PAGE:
How Many Organisations Does It Take to Change A Plastic Bag? (FS050)

Aim:

This project aims to develop innovative products and systems to reduce ocean plastic originating from inappropriate and accidental disposal of plastic bait bags primarily used in the shellfish (particularly whelk) industry.

Funding Amount:

£33,176

Duration of Project:

3 months

plastic bag floating in the ocean

Project Summary:

One of the biggest issues currently facing our oceans is plastic pollution. Our R&D project involves a unique partnership between a marine conservation charity (Sea Trust), the largest shellfish supplier in Europe (Macduff Shellfish Scotland LTD) and an innovative research group (The BioComposites Centre) at Bangor University to reduce plastic in the oceans. Together, our project will produce innovative products and systems to reduce ocean plastic originating from inappropriate and accidental disposal of a type of plastic bait bag primarily used in the shellfish industry, particularly the whelk industry. This project will have three main approaches. Firstly, we plan to explore alternative designs of the bait bags used by many shellfish processors and shellfish fishers using a human centred design approach by interviewing fishers and processors to ensure the new bag is more usable with an improved environmental performance. Secondly, we will look at existing materials, using a Life Cycle Analysis (LCA) approach to identify the most sustainable and environmentally friendly material currently available. Research will also be conducted into the recyclability and up gauging of the bait bags with aim of increasing the life and recycled plastic content of the bags. In the third phase, innovation will focus on developing a bait bag prototype made from bioplastic material strong enough for the application and that biodegrades in saltwater thereby reducing entanglement risks for marine wildlife and reducing microplastic.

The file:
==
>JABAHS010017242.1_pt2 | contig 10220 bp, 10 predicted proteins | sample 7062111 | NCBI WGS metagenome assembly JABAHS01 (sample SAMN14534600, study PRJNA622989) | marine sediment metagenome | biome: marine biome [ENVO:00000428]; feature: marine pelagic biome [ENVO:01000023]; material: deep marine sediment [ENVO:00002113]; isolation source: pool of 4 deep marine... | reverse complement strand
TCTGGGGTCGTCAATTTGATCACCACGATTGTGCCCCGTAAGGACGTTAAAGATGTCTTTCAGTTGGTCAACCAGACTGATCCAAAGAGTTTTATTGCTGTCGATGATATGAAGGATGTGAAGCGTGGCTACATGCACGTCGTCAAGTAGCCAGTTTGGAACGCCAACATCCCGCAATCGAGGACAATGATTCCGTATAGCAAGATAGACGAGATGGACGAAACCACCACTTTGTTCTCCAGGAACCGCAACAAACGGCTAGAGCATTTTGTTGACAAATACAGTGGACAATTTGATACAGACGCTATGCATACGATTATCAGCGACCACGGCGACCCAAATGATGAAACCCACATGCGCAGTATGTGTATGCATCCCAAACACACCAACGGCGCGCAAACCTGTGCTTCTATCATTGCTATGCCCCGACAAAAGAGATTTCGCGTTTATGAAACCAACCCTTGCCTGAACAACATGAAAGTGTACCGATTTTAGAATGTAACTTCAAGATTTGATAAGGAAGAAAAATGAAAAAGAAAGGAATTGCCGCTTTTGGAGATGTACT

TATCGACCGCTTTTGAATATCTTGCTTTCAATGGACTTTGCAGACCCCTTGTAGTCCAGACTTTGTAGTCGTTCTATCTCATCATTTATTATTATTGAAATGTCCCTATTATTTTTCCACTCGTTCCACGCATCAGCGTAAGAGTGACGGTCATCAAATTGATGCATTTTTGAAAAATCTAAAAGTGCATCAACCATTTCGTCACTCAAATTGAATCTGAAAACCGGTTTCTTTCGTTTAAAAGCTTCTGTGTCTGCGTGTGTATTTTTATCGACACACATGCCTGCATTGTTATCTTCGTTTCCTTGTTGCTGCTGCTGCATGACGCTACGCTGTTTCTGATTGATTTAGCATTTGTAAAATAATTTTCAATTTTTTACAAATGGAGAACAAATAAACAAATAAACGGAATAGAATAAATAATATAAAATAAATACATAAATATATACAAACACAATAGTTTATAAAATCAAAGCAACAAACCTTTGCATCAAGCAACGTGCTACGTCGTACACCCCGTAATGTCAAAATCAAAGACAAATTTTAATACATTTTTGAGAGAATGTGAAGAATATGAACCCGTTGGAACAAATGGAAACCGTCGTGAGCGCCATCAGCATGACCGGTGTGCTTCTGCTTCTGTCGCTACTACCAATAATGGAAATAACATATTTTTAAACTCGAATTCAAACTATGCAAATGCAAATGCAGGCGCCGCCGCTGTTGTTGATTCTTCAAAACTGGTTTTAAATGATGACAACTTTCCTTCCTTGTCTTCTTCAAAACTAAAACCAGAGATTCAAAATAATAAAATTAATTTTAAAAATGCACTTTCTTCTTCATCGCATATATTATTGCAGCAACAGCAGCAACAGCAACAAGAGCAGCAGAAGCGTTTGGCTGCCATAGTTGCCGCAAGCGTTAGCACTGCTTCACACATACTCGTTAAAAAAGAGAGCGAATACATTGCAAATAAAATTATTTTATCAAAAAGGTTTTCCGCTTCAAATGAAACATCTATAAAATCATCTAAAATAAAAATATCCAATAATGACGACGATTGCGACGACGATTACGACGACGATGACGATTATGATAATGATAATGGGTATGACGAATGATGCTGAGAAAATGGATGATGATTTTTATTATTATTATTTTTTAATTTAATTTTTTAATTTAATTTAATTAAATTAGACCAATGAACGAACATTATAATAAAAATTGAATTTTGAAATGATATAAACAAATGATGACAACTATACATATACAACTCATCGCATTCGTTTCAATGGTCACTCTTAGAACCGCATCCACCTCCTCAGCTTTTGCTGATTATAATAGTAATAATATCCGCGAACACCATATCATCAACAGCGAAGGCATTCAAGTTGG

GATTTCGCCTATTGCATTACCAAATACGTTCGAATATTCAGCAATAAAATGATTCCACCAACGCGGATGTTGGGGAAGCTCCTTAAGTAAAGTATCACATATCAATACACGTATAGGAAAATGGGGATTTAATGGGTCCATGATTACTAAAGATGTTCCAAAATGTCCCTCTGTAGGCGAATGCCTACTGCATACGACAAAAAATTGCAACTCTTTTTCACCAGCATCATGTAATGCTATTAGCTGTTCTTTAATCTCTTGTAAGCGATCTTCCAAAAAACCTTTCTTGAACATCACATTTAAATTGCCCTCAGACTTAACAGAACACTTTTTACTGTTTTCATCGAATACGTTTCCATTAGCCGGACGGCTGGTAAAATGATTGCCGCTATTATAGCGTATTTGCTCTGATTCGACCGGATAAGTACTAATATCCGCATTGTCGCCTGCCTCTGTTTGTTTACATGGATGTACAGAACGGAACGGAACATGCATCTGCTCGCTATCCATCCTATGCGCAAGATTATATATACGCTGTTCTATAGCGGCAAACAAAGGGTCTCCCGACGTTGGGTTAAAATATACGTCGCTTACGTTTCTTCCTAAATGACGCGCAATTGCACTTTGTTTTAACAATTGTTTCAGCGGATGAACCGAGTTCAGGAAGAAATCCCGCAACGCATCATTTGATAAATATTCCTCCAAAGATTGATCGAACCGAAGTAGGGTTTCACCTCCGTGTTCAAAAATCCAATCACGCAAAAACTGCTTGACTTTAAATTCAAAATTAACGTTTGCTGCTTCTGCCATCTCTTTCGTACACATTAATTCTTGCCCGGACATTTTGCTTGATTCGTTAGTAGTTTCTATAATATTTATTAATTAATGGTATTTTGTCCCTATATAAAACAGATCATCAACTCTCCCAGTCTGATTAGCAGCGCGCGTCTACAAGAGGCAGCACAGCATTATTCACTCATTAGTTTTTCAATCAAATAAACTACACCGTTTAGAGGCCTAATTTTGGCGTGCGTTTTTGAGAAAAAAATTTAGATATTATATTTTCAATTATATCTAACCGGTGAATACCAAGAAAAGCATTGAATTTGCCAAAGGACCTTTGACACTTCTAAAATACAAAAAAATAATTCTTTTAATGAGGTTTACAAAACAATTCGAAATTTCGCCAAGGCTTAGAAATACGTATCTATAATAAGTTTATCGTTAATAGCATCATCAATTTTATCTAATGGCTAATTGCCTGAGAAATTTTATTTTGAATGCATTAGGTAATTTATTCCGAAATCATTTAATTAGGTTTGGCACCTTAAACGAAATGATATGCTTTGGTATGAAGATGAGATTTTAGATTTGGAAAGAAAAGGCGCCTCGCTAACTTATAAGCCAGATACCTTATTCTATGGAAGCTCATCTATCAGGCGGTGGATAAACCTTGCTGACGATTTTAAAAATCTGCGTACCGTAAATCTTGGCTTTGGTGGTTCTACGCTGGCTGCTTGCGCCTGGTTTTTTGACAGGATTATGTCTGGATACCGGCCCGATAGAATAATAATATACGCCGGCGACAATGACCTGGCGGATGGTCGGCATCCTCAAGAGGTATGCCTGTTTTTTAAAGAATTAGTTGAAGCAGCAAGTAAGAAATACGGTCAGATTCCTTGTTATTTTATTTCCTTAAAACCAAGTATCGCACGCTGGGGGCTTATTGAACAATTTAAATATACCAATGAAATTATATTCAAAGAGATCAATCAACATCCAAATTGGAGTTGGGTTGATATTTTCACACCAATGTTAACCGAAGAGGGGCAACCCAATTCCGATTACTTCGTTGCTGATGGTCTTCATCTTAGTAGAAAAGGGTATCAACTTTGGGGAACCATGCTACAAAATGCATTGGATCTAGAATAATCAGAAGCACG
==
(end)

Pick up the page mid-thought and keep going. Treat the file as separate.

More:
STATUS: Ongoing

Project Lead

Sea Trust Wales